Objectives: To study the neonatal respiratory morbidity in late-preterm neonates. Materials and methods: This study was done over a period of 6 months (November 2014–April 2015) including 120 late-preterm births at a tertiary referral center. Results: Among the 120 late-preterm babies, 42 (35 %) developed respiratory morbidity. Respiratory distress syndrome (RDS) developed in 43 % of the babies who had not received steroid prophylaxis against 25.8 % receiving the same (p < 0.05). Among the indicated late-preterm deliveries, 45 % of babies developed respiratory morbidity in comparison with 22 % of the babies born following spontaneous onset of labor (p < 0.05). In the neonates with respiratory morbidity, male babies had a higher incidence than their female counterparts (48 vs. 24 % p < 0.05). Severity of RDS declined from 57 % for babies born at 34 weeks of gestation to 26.3 % for those born at 36 weeks (p 0.14). With each advancing week of gestation a significant reduction in the need for ventilator support (78 % at 34 weeks to 15 % at 36 weeks of gestation p < 0.05) was observed. Presence of antenatal risk factors did not significantly contribute to the respiratory morbidity. Conclusion: The severity of respiratory morbidity and need for ventilator support declines with advancing gestational age; hence, every attempt must be made to prolong pregnancy till 36 weeks of gestation.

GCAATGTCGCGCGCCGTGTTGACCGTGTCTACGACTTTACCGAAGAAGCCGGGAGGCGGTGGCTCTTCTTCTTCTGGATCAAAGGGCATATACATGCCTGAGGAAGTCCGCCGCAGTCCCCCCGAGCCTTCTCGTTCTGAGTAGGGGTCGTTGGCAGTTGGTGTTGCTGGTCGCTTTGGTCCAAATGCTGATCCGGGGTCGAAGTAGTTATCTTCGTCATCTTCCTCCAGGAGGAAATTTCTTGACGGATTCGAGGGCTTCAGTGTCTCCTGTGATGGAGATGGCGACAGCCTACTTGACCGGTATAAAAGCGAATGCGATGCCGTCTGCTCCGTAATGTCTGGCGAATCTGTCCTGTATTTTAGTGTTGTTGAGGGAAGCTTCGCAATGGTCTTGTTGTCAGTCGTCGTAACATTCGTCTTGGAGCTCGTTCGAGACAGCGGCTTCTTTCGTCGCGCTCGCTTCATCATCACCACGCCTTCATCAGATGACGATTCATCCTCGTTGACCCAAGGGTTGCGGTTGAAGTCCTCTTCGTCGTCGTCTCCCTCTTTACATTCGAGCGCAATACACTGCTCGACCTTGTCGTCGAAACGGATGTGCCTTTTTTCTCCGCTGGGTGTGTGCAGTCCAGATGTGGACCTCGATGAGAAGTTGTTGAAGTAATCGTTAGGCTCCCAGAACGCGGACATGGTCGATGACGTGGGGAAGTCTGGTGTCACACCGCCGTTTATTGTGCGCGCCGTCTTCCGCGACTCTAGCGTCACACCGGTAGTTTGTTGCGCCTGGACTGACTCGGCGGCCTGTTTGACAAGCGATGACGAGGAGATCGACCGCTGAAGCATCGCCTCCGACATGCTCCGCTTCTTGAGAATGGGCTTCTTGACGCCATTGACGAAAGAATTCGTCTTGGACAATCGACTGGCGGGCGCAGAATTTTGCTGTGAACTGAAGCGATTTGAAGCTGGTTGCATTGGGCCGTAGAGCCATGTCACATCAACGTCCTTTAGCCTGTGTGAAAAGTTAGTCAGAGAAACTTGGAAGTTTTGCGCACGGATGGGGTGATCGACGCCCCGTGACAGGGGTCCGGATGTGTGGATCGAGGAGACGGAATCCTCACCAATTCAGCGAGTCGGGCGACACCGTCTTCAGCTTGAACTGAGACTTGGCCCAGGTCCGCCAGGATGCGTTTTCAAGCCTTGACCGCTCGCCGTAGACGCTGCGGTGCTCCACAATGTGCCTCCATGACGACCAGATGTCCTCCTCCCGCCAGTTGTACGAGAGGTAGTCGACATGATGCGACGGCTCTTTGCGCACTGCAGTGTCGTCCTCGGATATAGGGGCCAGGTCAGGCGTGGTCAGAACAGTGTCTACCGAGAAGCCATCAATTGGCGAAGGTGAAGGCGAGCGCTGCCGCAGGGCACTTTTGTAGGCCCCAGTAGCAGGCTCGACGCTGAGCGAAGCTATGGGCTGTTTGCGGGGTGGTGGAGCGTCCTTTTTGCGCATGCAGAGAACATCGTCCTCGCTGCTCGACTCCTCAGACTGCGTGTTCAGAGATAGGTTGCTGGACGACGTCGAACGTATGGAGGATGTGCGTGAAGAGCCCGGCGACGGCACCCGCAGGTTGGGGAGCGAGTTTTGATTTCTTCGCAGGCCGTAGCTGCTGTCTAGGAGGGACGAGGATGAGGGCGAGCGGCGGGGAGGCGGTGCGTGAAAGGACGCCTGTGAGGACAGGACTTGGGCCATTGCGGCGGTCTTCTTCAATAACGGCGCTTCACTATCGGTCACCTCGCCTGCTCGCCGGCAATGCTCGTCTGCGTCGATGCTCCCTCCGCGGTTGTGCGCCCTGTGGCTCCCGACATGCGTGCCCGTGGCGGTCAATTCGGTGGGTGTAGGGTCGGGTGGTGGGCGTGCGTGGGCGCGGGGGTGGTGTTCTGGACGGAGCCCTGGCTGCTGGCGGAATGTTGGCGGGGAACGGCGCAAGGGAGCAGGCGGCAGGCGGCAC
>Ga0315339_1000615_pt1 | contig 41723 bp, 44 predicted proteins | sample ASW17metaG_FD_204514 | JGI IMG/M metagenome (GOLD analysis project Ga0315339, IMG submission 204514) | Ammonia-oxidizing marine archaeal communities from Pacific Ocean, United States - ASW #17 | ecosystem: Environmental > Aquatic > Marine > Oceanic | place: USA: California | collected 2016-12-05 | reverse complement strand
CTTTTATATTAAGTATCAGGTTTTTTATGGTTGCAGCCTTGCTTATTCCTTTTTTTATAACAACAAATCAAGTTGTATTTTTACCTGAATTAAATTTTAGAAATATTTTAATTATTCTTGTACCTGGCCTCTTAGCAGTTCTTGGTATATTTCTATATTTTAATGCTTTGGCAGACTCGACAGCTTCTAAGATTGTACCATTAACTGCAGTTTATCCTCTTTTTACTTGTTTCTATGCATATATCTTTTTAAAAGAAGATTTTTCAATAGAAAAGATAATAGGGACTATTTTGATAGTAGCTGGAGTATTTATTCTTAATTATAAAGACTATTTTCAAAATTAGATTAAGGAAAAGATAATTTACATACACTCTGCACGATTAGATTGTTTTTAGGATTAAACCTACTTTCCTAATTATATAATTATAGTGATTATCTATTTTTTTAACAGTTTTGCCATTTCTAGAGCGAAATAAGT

All Science Journal Classification (ASJC) codes
- Obstetrics and Gynaecology